7 Tips To Choose A Professional Tax Adviser or Attorney

Sunday, September 6, 2009, 4:32 PM | Leave Comment

There have been so many reports of consumers being scammed by tax professional advisers. Be very careful in choosing a professional. Here I describe some criteria how to select a professional tax adviser or attorney. Take as much precaution as you would choosing your or your kids doctor.

7 Tips To Choose A Professional Tax Adviser or Attorney

  1. Referrals

    This is arguably the most important of all criteria. Ask your friends, family members and colleagues for referrals. For additional help, ask your present tax adviser – if you have one – for referrals.

  2. Choose a local law firm

    And the reason is state laws surrounding property rights, probate laws, intestacy and contracts can figure heavily into your estate plan. Your estate can encompass more than one state. If your local law firm has offices in your estate states, that’s for the better.

  3. Plan on meeting face-to-face

    The time you spend talking can help you decide whether the professional considers you a valued customer and whether you have good chemistry, an essential to developing a close working relationship that can last for years – even decades.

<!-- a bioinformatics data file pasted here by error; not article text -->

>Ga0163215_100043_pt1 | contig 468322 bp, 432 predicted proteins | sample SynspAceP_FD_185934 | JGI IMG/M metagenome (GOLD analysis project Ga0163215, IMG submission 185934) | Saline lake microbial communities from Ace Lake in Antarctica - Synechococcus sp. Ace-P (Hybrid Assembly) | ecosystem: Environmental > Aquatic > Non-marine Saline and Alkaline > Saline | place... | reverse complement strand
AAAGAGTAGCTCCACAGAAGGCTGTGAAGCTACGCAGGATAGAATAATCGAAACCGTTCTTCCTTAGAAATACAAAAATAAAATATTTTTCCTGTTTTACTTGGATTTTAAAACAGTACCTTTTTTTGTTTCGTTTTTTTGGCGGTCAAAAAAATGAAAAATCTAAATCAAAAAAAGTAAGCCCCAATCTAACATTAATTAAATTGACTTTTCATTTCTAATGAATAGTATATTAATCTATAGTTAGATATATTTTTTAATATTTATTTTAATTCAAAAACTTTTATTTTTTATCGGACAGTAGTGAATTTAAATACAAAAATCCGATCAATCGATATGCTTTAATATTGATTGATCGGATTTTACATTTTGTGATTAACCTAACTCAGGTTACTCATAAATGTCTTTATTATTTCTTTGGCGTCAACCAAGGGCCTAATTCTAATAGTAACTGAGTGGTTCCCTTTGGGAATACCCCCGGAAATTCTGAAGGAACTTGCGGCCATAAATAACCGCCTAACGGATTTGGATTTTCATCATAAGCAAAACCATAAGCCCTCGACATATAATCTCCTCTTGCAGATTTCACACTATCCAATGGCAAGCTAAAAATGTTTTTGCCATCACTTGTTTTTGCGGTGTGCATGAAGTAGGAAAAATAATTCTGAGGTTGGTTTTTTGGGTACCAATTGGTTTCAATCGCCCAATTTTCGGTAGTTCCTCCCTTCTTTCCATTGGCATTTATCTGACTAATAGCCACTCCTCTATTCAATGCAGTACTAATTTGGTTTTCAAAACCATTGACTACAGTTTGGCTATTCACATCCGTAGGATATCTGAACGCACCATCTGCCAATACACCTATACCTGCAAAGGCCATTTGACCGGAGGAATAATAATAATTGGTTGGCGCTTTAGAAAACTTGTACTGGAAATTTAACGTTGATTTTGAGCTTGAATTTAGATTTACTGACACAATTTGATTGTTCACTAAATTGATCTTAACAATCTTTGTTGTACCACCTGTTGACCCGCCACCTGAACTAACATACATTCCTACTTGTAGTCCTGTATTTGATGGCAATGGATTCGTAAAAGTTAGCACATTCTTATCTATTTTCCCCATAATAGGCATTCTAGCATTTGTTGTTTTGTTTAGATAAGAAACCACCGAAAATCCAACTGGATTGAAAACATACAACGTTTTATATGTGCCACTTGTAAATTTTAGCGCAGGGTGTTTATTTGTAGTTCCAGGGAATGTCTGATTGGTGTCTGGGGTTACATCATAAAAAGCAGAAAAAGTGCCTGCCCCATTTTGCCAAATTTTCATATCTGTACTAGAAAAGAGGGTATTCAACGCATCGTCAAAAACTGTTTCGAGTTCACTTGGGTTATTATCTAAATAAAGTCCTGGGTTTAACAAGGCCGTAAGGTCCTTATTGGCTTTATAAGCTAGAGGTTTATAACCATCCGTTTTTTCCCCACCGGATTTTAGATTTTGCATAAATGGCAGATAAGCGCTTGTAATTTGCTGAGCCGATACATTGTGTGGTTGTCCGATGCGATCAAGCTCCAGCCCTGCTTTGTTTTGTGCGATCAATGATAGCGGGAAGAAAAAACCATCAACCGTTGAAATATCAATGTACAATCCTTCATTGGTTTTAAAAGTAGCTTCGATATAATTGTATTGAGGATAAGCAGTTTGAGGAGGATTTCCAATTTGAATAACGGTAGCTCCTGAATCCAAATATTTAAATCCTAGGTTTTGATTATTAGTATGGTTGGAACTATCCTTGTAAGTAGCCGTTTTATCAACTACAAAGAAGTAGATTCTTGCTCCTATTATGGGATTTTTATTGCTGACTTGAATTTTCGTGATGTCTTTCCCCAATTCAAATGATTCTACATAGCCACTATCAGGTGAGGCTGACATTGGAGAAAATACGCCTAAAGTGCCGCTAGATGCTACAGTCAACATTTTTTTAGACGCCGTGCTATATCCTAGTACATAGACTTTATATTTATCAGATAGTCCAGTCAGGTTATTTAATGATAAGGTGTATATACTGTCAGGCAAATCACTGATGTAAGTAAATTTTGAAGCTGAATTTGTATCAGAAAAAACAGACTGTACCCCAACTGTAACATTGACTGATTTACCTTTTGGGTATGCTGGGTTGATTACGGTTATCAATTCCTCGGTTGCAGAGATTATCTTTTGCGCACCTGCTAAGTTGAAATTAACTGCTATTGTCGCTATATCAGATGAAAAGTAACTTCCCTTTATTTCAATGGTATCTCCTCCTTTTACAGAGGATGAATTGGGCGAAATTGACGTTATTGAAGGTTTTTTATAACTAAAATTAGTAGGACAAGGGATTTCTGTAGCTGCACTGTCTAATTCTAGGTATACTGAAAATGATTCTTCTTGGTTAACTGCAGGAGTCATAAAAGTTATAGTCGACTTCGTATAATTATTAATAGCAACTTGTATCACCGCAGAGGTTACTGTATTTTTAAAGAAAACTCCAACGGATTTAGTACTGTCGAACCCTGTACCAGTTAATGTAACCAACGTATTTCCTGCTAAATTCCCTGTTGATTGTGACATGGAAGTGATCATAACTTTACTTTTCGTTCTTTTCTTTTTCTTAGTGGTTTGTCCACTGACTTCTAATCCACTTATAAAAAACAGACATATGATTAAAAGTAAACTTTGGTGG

4. Look for professionals with broad business practice

    The professionals should have enough specialization to meet your unique needs.

  5. Avoid doing business without pre-determined compensation

    Tax advisers and lawyers typically quote an hourly fee, a fee for specific services, or some combination of the two.

  6. Professional education and experience

    They should provide that along with any continuing education or accreditation they have sought to become specialists in estate planning.

  7. Be wary of the professional who starts with the solution

    A good professional will typically start with probing questions that go beyond your net worth and the age of your children.

In a Nutshell
It is said that a tax professional must ask questions and a lot of questions about your finances and your assets. The more questions a professional asks – and the more time they are willing to spend getting to know your situation – the better the advice you are likely to get in your working relationship. Also, read my previous article about finding a good tax preparer.

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